A look at properties available for rent at the time of writing included a three-bedroom house, decorated throughout, for $200 a week; a four-bedroom house with “good-sized bedrooms”, two bathrooms, and two sunrooms for $280 a week; another four-bedroom house “fully renovated” and “fully insulated”, for $360 a week; and a six-bedroom semi-furnished house for $480 a week.

While these rates may be lower than many other New Zealand centres (as are house prices), it is apparent the investment in insulation and renovation pays off in significantly higher returns – which tenants are happy to pay.

Central Chambers Apartments offers “luxury lifestyle living… in a landmark inner-city Dunedin building.” One and two-bedroom new apartments, including a penthouse with a roof garden and views of Dunedin city and harbour, are currently being marketed for short or long-term rental. Short-term rentals are from $680 a week for a one-bedroom apartment and $980 a week for a two-bedroom apartment. Long-term rentals are from $350 a week for a one-bedroom apartment and $500 a week for a two-bedroom apartment, unfurnished.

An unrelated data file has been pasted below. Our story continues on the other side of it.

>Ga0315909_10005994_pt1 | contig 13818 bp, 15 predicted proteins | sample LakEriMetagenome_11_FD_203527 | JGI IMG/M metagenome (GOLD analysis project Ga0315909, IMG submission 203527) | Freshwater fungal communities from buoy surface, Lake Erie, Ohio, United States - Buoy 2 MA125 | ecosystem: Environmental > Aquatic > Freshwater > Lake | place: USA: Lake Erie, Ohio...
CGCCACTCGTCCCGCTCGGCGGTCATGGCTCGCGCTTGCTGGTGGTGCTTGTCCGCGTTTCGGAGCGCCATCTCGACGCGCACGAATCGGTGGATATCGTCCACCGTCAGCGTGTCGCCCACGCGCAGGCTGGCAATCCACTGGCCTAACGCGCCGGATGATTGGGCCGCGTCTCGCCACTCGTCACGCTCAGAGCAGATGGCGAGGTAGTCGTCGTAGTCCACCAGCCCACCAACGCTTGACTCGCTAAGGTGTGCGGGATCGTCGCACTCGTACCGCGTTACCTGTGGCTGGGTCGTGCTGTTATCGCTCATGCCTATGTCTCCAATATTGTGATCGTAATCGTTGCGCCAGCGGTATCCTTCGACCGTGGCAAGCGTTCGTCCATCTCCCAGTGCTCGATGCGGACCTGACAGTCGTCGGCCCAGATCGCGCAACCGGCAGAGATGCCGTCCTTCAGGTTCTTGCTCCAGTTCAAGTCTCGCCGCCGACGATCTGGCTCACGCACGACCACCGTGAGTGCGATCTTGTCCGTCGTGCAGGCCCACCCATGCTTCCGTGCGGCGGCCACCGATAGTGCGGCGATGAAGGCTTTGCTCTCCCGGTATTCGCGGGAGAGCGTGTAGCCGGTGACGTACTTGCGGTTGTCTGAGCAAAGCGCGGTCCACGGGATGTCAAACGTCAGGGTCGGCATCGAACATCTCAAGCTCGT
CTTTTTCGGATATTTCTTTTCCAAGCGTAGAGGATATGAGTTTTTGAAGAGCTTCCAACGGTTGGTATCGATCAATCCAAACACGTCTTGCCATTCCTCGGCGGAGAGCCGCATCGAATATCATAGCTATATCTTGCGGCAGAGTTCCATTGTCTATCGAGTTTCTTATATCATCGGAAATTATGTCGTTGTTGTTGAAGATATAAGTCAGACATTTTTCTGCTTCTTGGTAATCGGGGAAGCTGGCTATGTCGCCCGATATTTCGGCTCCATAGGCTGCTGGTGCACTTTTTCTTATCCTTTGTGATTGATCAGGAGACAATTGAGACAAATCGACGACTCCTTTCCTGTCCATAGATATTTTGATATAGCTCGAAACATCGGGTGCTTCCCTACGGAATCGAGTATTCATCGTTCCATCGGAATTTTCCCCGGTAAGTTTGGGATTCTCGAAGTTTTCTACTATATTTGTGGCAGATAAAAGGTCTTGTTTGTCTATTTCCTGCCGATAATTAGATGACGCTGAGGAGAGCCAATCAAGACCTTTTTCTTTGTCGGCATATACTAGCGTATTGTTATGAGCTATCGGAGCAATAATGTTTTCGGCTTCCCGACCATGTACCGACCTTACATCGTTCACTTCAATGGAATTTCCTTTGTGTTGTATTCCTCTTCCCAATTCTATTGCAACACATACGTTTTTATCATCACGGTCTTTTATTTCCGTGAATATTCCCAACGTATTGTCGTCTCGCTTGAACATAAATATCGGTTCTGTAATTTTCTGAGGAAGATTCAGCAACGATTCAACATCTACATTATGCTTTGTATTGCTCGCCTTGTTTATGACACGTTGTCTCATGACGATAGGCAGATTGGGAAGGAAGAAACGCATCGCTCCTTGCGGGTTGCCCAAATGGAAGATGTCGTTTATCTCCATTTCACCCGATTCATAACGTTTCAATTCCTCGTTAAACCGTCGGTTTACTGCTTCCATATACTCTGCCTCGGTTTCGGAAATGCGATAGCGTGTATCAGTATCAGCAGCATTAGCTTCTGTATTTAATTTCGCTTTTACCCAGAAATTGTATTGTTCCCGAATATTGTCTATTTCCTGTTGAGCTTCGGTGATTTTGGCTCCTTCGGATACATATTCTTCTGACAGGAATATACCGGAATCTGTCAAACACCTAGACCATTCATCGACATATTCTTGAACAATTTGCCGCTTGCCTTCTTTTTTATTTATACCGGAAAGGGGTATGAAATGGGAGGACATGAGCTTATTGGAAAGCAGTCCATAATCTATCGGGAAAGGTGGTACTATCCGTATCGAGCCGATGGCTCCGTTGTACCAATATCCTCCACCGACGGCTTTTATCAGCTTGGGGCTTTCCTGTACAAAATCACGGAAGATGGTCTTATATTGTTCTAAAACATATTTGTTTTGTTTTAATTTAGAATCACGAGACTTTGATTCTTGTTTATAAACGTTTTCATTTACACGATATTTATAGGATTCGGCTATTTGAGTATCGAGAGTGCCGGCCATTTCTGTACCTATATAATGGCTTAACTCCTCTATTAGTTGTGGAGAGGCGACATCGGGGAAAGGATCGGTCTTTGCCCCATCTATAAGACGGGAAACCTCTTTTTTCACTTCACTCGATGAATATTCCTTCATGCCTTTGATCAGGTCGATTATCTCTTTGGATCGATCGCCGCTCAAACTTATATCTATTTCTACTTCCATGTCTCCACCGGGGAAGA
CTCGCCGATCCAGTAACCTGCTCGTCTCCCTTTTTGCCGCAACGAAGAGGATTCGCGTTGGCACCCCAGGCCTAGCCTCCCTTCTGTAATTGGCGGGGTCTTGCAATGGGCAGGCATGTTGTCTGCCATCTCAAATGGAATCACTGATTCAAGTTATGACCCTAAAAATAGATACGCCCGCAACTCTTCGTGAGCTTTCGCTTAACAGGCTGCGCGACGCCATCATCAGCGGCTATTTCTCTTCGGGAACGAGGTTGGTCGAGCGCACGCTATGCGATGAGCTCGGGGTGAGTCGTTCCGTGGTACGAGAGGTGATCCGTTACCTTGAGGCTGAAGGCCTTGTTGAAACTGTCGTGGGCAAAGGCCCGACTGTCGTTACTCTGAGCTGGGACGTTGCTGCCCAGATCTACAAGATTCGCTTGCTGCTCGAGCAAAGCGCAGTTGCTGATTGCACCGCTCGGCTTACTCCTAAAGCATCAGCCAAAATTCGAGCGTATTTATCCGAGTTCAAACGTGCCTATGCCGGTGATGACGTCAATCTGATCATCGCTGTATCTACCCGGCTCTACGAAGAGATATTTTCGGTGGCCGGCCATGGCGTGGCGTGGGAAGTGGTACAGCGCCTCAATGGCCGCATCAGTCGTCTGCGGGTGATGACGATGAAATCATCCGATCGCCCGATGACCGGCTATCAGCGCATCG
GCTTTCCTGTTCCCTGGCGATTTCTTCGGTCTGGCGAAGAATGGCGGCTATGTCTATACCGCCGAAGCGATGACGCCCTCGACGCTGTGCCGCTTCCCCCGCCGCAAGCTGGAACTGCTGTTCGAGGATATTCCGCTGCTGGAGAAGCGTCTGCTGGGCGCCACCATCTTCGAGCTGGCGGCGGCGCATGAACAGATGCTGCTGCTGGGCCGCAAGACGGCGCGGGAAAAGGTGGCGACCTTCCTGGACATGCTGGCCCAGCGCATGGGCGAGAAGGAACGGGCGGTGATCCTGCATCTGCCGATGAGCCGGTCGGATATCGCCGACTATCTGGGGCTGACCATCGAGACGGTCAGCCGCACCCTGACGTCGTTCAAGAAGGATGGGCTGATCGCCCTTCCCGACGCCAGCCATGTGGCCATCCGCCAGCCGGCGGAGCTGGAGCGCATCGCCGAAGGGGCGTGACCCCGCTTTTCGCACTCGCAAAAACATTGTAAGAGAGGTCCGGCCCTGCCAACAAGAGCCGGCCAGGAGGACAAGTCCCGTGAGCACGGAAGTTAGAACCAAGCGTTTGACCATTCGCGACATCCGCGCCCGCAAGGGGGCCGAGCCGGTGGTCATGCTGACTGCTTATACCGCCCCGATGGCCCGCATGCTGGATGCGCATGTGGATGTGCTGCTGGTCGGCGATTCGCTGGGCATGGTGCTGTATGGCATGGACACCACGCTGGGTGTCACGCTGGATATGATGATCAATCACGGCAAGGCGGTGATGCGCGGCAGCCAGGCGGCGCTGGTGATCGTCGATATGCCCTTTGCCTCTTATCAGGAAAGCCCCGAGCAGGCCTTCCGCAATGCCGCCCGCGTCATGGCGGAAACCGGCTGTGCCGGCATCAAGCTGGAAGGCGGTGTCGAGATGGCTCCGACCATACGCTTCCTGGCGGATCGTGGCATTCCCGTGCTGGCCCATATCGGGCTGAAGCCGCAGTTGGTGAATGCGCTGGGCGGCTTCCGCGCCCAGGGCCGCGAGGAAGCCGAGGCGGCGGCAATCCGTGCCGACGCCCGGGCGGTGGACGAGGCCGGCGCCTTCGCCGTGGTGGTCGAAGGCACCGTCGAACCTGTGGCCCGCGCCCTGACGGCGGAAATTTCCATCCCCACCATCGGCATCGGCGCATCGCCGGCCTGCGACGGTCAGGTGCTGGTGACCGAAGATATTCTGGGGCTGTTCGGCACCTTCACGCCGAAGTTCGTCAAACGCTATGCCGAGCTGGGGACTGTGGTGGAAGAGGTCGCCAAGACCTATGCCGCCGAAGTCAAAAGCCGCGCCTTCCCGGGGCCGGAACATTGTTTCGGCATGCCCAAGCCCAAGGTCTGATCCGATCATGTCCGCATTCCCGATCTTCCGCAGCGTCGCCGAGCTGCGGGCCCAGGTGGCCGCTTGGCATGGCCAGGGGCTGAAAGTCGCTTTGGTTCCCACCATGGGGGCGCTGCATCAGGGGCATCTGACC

Students


“They underpin the market,” says Seque.

Nidd describes students as “a captive market but a market all of its own.”

With its average student population of 25,000, it’s unsurprising that the university plays such a huge role in Dunedin’s identity and economy. Otago University remains in the heart of the city – not on the fringes, as it is in many other New Zealand cities. “Scarfies” have had a reputation for occasional raucous and unruly behaviour (couch burning, the annual “Undie 500”, which descended into a near riot, sparking calls for it to be banned). However, as a major medical training ground, it is undeniable that most students put their noses to the grindstone and work very hard. As most come from out of town, they need rental accommodation.

Students pay on average about $90 for a room, says John Cutler, principal of Cutler Real Estate and rental specialist.